Adobe Acrobat If you need help with accessing or creating a document with accessibility in mind, Adobe has a range of free software that can help you create, manage, and deliver accessible, visually rich content that can be accessed virtually anywhere, anytime, and by anyone.

Media players Just as a web page can me made accessible to a disabled person, so too can rich media content such as audio and video. The three major media players (Windows Media Player, Quicktime and RealMedia Player) all claim to be accessibility friendly. The standalone versions of the three media players are far more accessible than the embedded (built into a web page) versions. Of the three standalone players, Windows Media Player and RealOne Player tend to present a high level of accessibility when using screen readers, for example.

Browsers Internet browsers can also have an impact on accessibility online. Did you know that you can change things like foreground and background colours, font size and the range of colours provided within a webpage? If you’re an Internet explorer user, you can easily change the accessibility option in your browser (see link to instructions below). People with disabilities such as hearing, visual, physical or cognitive impairment can use a wide range of alternative approaches to browsing online. These browsers are designed specifically for people with disabilities:

Emacspeak Emacspeak is a speech interface that allows visually impaired users to interact independently and efficiently with the computer.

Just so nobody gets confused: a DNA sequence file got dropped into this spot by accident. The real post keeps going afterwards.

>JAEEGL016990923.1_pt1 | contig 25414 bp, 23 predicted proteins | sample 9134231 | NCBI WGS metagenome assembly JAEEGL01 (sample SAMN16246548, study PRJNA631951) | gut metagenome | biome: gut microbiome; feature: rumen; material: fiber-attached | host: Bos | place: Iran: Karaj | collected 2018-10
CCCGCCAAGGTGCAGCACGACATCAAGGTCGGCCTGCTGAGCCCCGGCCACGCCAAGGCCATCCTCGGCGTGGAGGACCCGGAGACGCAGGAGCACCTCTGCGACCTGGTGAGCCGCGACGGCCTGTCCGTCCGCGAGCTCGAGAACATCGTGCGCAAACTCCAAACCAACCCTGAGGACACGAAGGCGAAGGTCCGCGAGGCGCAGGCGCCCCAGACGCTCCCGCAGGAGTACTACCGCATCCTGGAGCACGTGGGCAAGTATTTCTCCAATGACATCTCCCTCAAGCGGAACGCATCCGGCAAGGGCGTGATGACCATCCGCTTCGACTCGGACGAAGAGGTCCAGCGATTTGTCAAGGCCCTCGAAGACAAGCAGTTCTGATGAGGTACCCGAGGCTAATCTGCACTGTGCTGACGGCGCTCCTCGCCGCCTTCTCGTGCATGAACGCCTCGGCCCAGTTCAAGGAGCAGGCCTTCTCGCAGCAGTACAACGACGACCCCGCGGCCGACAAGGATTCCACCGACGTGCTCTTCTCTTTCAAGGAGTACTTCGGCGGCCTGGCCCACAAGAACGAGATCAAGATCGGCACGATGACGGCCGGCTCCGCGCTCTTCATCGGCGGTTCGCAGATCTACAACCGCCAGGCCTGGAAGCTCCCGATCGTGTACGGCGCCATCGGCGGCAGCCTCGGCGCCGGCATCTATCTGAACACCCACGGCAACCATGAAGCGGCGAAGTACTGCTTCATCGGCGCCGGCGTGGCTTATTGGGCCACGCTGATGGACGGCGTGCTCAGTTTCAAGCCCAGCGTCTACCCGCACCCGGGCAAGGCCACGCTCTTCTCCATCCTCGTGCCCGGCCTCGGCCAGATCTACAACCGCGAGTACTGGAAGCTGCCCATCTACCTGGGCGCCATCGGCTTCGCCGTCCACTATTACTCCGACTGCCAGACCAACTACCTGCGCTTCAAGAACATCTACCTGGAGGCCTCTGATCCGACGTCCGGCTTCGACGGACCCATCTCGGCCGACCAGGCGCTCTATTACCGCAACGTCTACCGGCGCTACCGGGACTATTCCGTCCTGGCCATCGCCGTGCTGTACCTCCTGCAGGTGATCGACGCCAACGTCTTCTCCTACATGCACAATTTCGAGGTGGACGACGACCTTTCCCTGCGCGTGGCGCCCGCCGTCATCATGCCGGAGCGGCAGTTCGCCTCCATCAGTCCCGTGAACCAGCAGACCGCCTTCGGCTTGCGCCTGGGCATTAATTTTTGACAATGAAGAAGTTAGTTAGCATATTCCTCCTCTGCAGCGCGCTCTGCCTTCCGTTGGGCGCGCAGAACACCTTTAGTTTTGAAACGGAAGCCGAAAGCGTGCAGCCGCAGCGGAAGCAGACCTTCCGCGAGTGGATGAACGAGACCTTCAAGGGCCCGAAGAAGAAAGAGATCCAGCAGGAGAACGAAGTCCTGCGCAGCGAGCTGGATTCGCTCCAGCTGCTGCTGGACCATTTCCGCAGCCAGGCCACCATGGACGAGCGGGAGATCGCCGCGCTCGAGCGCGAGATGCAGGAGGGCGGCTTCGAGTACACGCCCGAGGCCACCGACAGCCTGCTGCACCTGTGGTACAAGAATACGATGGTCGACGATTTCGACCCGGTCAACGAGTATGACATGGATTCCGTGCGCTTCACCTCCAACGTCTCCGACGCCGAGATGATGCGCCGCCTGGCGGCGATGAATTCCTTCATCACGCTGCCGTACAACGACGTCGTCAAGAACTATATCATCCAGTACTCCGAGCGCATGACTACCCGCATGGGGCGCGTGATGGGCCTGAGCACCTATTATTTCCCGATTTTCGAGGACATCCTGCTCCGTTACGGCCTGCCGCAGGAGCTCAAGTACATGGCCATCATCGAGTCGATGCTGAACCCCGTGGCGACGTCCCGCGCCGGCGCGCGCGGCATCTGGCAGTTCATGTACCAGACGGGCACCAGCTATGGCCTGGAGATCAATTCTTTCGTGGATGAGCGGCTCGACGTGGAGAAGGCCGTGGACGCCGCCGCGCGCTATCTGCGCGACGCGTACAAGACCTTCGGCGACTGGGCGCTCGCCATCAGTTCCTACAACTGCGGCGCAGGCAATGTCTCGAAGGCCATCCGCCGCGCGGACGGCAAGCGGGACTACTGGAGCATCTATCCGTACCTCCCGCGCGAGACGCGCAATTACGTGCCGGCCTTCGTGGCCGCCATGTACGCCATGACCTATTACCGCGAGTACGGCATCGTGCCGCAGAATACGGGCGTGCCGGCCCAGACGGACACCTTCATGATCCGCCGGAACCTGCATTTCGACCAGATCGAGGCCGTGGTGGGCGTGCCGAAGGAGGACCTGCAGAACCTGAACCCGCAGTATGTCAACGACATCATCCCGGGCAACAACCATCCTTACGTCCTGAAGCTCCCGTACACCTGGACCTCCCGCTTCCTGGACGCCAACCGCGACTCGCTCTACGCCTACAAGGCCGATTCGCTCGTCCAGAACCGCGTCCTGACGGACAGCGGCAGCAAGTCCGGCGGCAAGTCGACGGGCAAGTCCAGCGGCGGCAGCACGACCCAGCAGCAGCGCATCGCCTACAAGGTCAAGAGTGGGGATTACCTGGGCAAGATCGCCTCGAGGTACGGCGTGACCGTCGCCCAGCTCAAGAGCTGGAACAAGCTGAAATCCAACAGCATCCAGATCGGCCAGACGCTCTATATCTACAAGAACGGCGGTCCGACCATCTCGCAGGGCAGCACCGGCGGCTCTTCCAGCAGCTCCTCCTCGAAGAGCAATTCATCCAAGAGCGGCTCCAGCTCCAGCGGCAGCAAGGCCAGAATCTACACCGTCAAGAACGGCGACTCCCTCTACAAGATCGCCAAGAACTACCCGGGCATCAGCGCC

Sensus Internet Browser A low-vision internet browser from Sensus in Denmark. Speech output, Braille support, special screen fonts.

Simply Web 2000 Simply Web 2000 is a speech friendly, speech enabled accessible web browser with advance features that allow easy navigation of complex pages by blind or visually impaired users.

These browsers also have some accessibility options:

Internet Explorer Internet Explorer includes numerous options to make things easier to see on the computer screen, or to adjust to your visual preferences.

Firefox A very user friendly, uncluttered and flexible browser that is a real alternative to Internet Explorer.

Opera Claims to be the fastest and most efficient web browser going.

Useful links:

RNIB RNIB is the largest charity representing the 9 million deaf and hard of hearing people in the UK.

Disability is the website of the UK Government’s Disability Policy Division, a part of the Department for Work and Pensions (DWP).

Disability Discrimination Act Full text of this act of parliament Disability Rights Commission Report Report from the DRC’s formal investigation into access and inclusion for disabled people to the web, April 2004.

Webxacts WebXACT is a free online service that lets you test single pages of web content for quality, accessibility, and privacy issues. AbilityNet is a UK based charity who work with people with disabilities to help them get full use of information technology.